There are moments when world leaders show the true characteristics of leadership. For Bill Clinton, now is such a time.
Clinton has stepped into a valley where, for four years, Croats, Muslims and Serbs have determinedly waged one of the most horrific of wars. His administration has helped broker a peace treaty ending the Bosnian civil war — a deal requiring the protection of some 20,000 U.S. military personnel.
Now, Congress and the public must rally behind this cause.
Clinton often has been accused of lacking decisiveness, of trying to please everyone. He has much to lose politically by risking the lives of American troops, but the president has chosen a course born of moral necessity.
At the dedication of the U.S. Holocaust Museum in Washington, D.C., last year, Elie Wiesel appealed for such morality in urging world leaders to save Bosnia. To allow the carnage to continue was to echo the world's silence to the Nazi death camps, the writer said.
Opponents of sending U.S. troops now say this country has no business in Bosnia, and may become trapped in another ill-defined, Vietnam-like jungle. Others like Newt Gingrich and Ross Perot seem bent on winning their own political ground with criticism of Clinton.
But as Clinton says, this mission is clear: To help the Bosnian people keep a peace they badly need.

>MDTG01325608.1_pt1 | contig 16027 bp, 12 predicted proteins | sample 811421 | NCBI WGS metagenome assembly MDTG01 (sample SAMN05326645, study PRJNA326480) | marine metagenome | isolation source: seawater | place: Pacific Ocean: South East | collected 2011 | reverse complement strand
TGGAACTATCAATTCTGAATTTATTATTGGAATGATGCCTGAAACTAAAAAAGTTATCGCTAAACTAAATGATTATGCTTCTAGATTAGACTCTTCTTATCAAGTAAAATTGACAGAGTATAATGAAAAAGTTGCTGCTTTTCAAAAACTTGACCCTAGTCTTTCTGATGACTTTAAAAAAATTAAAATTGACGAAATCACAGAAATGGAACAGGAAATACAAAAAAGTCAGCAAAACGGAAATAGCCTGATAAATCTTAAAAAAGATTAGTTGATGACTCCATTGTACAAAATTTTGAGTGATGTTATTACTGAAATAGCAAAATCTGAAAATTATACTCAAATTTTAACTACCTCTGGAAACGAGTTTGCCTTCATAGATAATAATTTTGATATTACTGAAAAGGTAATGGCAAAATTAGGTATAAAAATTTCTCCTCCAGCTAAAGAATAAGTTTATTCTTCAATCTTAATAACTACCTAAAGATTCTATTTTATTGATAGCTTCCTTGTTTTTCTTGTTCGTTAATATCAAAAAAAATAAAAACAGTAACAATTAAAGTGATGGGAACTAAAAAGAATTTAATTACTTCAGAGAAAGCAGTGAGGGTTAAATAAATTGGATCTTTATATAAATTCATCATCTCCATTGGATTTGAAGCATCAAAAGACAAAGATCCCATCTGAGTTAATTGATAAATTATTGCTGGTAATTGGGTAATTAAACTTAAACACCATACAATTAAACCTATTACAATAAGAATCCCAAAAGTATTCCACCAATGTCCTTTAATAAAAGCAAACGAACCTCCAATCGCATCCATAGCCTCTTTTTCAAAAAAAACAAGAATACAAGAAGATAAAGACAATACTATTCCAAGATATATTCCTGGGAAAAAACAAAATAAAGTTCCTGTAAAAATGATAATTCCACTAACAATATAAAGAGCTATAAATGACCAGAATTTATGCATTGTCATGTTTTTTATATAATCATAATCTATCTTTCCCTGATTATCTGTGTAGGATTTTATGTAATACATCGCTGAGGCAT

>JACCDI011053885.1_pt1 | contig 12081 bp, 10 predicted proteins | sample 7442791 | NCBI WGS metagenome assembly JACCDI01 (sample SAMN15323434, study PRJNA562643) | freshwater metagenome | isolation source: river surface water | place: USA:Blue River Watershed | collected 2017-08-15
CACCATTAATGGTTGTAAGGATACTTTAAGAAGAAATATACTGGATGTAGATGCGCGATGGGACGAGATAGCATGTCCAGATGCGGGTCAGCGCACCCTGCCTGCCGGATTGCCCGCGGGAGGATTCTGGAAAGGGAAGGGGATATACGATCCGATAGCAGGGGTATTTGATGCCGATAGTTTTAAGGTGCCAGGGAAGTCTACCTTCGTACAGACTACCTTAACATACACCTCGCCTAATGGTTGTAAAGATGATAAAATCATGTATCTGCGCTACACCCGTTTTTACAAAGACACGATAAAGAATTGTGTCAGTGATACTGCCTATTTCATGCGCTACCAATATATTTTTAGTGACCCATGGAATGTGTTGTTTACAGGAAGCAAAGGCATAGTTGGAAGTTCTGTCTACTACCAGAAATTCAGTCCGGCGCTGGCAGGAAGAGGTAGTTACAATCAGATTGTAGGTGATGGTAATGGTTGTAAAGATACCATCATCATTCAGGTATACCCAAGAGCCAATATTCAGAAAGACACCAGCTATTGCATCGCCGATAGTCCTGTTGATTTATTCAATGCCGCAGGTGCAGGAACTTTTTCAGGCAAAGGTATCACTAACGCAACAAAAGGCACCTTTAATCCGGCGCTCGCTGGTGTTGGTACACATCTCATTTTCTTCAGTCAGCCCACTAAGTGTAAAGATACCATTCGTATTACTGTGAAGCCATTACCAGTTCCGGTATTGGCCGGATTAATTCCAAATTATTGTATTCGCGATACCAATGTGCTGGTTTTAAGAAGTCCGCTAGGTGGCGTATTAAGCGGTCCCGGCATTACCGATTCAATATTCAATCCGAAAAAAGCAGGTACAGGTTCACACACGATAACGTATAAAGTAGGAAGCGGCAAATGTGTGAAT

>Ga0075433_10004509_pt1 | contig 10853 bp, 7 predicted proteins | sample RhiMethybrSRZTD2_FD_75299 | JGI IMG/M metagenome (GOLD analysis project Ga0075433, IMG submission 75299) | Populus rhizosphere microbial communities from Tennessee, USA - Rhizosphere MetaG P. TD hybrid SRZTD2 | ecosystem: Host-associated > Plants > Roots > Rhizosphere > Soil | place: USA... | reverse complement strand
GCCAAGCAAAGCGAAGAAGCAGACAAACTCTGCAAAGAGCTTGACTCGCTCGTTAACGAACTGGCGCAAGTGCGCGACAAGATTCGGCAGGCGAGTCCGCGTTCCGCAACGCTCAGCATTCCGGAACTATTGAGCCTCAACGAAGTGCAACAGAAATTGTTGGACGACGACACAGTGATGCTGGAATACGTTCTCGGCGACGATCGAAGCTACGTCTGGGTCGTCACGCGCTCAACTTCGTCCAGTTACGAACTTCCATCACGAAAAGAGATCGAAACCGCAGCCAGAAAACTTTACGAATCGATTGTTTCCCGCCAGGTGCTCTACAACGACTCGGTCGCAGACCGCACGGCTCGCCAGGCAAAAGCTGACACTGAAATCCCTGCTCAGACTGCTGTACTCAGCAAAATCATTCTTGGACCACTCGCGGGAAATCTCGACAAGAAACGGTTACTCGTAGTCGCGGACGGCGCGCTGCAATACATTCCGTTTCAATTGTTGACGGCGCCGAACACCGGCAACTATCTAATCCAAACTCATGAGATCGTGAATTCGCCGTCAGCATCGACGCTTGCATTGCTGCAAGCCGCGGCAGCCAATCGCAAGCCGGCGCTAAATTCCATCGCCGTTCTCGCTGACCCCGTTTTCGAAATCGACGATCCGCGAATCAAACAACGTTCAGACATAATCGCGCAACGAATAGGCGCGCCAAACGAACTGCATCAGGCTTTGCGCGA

America cannot be the world's policeman, the president agrees. "We cannot stop all war for all time, but we can stop some wars. We cannot do everything but we must do what we can."
Indeed, this is the last, best chance to stem the flow of blood in Bosnia Herzegovina. The warring parties, even the Bosnian Serbs, finally have agreed to abide by the terms of the peace pact. And Clinton pledges that those who violate the terms, and risk U.S. lives, will bear the brunt of an in-kind response.
In the days before the Bosnian peace pact was signed in Ohio, the world lost a true leader. Yitzhak Rabin had seized his own moment and made peace with a terrorist, giving Israel's young people real hope for a life without bloodshed for the first time.
For his efforts, Rabin paid with his life. Let his courage remind those who prefer to play politics or hide their heads that America must act, now, for peace.